The NBA Summer League is the first chance for many former college basketball players — some who were drafted as well as those who weren't selected — to showcase themselves.
First impressions don't define them, especially considering the competition doesn't include many players who will actually get time next season, let alone be on a final roster. But the Summer League can be the first step toward a guaranteed contract or a roster invite for training camp in the fall.
Here's a list of my 10 favorite players after watching a number of games over the past two weeks:
1. Carsen Edwards, Boston Celtics (Purdue), 33rd pick: Edwards was a steal. He deservedly just got a four-year deal from the Celtics. And he earned it. Edwards averaged 23.4 points a game for the Celtics in five Summer League contests in Las Vegas. He didn't hesitate to step up and take deep 3s, just like he did for the Boilermakers. He is the perfect compliment for new Celtics point guard Kemba Walker. Edwards' run for the Boilermakers in the NCAA tournament to an epic Elite Eight overtime loss to Virginia was proof that he was ready for this moment. Edwards has seized every opportunity in front of him and has the strength, range and confidence to stick in the league.
2. Brandon Clarke, Memphis Grizzlies (Gonzaga), 21st pick: Clarke scored 23 points and grabbed 14 boards in an overtime summer league semifinal win over New Orleans Sunday night. Clarke had a skill set that was transferrable immediately in the NBA. He runs the floor well, gets to the rim, boards and block shots. Clarke will get plenty of chances with the Grizzlies. After the championship game on Monday night, Clarke was awarded the overall Summer League MVP. He's another example of a college player who was ready to come in and contribute immediately. And he's proving it in July.
3. Nickeil Alexander-Walker, New Orleans Pelicans (Virginia Tech), 17th pick: Alexander-Walker was a critical member of the Hokies' run to the Sweet 16. He had to play point when Justin Robinson went down. Alexander-Walker hasn't missed a beat in Summer League, picking up where he left off with the Hokies. He scored 34 in a game against the Heat.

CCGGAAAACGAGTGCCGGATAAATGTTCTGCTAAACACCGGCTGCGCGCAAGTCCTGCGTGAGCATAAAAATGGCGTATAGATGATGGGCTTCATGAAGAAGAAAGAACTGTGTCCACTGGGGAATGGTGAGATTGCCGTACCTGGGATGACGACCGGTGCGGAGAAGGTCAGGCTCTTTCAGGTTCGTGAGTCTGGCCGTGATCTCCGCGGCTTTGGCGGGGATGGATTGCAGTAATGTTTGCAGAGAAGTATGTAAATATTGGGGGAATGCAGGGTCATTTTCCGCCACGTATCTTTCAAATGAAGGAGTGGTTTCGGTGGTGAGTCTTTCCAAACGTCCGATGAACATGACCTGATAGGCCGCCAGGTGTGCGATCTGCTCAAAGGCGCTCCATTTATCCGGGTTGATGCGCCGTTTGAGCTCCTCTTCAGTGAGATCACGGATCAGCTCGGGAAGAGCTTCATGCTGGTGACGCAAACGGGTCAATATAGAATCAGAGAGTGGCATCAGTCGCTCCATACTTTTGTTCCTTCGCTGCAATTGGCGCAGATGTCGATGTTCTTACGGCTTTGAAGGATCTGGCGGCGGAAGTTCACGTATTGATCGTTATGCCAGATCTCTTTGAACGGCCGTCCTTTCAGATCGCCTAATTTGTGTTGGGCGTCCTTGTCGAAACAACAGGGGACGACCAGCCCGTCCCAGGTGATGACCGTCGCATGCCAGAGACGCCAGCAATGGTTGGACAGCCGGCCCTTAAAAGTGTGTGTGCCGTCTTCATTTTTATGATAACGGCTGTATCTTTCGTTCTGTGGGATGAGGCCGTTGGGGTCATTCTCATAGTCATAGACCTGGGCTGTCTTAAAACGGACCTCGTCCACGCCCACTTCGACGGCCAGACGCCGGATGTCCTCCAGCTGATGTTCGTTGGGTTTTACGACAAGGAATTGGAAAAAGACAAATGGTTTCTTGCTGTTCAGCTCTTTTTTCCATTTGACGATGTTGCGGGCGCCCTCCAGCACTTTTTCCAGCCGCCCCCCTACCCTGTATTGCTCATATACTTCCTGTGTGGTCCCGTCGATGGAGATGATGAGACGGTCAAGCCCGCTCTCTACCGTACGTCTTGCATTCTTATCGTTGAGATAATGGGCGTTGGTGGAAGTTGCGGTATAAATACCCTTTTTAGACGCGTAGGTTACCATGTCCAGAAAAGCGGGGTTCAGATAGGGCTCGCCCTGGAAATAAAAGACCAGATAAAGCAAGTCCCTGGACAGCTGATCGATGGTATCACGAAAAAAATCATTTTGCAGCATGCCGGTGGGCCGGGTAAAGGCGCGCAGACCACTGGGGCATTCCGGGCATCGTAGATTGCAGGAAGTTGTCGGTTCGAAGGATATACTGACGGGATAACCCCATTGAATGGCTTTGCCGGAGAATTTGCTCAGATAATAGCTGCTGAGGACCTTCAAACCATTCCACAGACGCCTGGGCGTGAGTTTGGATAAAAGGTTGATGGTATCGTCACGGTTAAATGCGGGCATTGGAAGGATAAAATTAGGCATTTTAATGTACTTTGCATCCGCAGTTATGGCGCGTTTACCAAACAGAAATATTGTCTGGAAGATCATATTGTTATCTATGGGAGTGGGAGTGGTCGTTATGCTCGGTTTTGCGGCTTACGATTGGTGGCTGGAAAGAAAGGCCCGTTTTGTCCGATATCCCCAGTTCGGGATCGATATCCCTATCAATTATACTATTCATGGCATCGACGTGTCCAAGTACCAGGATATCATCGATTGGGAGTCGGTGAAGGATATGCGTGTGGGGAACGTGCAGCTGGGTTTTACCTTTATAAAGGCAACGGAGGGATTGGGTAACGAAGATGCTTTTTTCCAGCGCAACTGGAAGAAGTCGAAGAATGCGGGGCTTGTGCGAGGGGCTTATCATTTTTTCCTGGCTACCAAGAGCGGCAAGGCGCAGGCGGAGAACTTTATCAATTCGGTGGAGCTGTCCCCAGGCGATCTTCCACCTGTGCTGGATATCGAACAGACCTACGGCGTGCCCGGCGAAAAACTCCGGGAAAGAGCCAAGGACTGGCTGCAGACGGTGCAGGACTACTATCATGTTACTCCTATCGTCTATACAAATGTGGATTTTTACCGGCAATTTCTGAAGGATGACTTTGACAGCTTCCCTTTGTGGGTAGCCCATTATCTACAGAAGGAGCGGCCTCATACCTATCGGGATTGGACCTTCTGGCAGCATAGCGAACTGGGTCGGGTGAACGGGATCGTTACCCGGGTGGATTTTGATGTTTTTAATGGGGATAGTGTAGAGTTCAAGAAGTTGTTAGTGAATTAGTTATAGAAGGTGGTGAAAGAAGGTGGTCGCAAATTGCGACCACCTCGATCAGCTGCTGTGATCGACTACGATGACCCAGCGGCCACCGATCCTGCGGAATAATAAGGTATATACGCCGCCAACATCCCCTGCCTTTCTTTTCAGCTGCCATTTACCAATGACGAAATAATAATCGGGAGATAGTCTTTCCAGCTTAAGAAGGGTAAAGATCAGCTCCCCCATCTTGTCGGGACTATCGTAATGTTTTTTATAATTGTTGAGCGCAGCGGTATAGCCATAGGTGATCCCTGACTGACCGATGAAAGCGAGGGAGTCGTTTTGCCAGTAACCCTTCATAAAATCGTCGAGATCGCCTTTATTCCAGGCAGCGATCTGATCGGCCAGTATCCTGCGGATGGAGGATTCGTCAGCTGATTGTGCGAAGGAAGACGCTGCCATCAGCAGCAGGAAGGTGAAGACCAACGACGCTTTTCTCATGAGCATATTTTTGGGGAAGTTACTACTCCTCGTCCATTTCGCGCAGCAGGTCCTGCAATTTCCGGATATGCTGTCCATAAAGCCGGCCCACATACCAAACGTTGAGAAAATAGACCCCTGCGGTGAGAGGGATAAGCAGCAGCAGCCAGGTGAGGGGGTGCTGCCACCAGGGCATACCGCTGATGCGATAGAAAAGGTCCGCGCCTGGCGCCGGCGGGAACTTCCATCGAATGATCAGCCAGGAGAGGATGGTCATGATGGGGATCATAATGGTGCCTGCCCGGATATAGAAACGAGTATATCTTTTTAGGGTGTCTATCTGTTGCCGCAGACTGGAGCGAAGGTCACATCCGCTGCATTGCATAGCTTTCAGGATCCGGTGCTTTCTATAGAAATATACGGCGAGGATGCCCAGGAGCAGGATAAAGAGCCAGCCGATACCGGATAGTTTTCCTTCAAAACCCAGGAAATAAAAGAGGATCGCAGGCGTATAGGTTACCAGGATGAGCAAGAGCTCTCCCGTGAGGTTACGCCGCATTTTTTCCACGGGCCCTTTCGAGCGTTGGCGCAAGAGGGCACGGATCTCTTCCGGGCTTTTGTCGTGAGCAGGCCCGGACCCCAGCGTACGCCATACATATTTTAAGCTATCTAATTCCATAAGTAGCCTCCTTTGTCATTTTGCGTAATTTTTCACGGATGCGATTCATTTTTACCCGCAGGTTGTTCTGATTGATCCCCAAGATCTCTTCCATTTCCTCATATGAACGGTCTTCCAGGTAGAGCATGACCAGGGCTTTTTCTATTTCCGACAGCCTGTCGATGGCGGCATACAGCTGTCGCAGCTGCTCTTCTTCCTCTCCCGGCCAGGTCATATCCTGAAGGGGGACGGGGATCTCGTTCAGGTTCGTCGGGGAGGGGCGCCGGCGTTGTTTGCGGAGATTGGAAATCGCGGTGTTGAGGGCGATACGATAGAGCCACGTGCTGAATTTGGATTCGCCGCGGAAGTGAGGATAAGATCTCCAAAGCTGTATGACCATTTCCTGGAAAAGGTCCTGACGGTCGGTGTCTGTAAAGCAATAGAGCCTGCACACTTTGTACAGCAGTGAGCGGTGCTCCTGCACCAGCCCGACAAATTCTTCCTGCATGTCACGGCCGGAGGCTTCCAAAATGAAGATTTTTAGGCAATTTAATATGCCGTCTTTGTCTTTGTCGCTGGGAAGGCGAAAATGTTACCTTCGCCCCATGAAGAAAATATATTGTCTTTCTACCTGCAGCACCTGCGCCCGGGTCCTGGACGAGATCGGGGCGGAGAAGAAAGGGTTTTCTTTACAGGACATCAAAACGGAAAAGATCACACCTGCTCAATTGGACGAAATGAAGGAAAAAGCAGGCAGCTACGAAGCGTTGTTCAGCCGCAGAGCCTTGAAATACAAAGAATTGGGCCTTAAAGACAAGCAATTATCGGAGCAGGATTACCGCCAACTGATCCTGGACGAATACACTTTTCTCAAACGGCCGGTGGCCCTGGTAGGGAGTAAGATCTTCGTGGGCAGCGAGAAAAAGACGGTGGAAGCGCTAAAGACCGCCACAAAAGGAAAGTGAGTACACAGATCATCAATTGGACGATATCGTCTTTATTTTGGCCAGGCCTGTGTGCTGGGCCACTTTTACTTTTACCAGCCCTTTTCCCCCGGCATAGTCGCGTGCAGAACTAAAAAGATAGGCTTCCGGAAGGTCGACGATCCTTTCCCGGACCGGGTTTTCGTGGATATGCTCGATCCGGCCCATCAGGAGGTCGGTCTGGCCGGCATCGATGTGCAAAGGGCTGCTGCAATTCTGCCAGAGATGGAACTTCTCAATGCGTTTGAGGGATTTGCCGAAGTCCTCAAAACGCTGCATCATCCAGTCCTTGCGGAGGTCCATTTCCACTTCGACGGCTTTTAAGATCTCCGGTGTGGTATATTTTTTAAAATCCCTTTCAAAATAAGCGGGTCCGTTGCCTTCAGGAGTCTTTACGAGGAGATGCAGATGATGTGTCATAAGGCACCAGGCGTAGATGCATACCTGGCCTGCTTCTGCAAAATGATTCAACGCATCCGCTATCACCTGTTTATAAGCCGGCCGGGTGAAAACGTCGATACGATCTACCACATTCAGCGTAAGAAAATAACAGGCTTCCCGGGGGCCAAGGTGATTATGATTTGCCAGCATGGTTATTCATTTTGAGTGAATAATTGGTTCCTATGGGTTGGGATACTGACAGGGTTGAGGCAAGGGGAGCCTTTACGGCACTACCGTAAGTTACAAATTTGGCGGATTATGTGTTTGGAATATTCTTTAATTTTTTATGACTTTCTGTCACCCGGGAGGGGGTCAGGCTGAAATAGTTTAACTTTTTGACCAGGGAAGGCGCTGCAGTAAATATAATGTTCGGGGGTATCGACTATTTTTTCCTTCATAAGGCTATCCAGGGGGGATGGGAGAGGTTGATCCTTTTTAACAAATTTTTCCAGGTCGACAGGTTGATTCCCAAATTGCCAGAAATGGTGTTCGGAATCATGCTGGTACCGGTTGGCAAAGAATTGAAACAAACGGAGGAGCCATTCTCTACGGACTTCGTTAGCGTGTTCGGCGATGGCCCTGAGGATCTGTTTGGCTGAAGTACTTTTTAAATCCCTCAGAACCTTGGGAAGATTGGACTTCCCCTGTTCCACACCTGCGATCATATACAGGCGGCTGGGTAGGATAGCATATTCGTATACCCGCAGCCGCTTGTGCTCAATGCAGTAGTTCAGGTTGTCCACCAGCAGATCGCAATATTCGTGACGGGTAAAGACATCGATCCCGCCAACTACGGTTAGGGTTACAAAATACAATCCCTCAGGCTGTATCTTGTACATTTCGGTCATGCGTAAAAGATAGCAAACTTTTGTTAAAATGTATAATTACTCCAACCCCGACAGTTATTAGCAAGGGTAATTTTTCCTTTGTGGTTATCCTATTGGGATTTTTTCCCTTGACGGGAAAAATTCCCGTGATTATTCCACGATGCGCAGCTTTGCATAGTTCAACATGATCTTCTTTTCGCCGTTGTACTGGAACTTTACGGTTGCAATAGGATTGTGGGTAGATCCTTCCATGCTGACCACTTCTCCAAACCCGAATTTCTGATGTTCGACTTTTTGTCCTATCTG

4. Jaxson Hayes, New Orleans Pelicans (Texas), 8th pick: Hayes didn't play in Texas' NIT run because he was hurt. Well, he's not showing any signs of being injured now. Hayes has run the floor well and is just scratching the surface of his potential. Hayes should continue the recent line of successful big men coming through Austin.
5. Daniel Gafford, Chicago Bulls (Arkansas), 38th pick: Gafford will likely end up being a hidden gem for the Bulls in the second round. Fans in the SEC and in Fayetteville were familiar with Gafford's ability to rebound, block and alter shots. He was doing a little bit of all of that for the Bulls in Las Vegas.
6. Coby White, Chicago Bulls (North Carolina), 7th pick: No one should have doubted White's ability to create and make plays at the point. He did exactly what he needed to for Chicago in Las Vegas. He pushed tempo and got into the gaps. The Bulls were disappointed that they slid in the lottery but these two picks could be part of a successful rebuild.
7. Ignas Brazdeikis, New York Knicks (Michigan), 47th pick: Brazdeikis would have thrived with one more season in college. But he clearly felt he was ready to make the jump. He ended his Summer League averaging 15.4 points a game, the same amount as highly-touted No. 3 pick RJ Barrett. This doesn't mean that will occur during the regular season. But Brazdeikis proved to the Knicks what he did for Michigan — that he can exceed expectations, will play extremely hard and will make things happen when he's on the floor.
8. Naz Reid, Minnesota Timberwolves (LSU), undrafted: Reid put up 20 points and a had a plus-14 when he was on the floor in the Timberwolves' Summer League semifinal win over Brooklyn. Reid was an active forward who found himself around the ball during his one season in Baton Rouge. He averaged a dozen points and nearly five boards. Let's see if he can stick with the Wolves but he's clearly put in a strong effort so far.
9. Tacko Fall, Boston Celtics (UCF), undrafted: Fall needs to be with the Celtics. Why? Well, he showed he belonged. His presence was not a gift. He earned his time, putting up seven points, four boards and 1.4 blocks a game. Fall is a gem of a human, speaks multiple languages and is easily one of the best teammates. If he can make the roster then he will prove to be a trailblazer for big men who need time to develop, regardless of their height. Sure, not too many humans are 7-7, but he's a tremendous advocate for giving a big man like him a chance.
10. Chris Clemons, Houston Rockets (Campbell), undrafted: Clemons was a 3,000-plus point scorer in his career for the Camels. There have been a slew of successful guards in the league of late from non-power conference schools. Clemons could be the next one. He doesn't shy away from taking and making a big shot. He averaged 20 a game for the Rockets in the summer league and made sure it was known that missing out on him could be a mistake.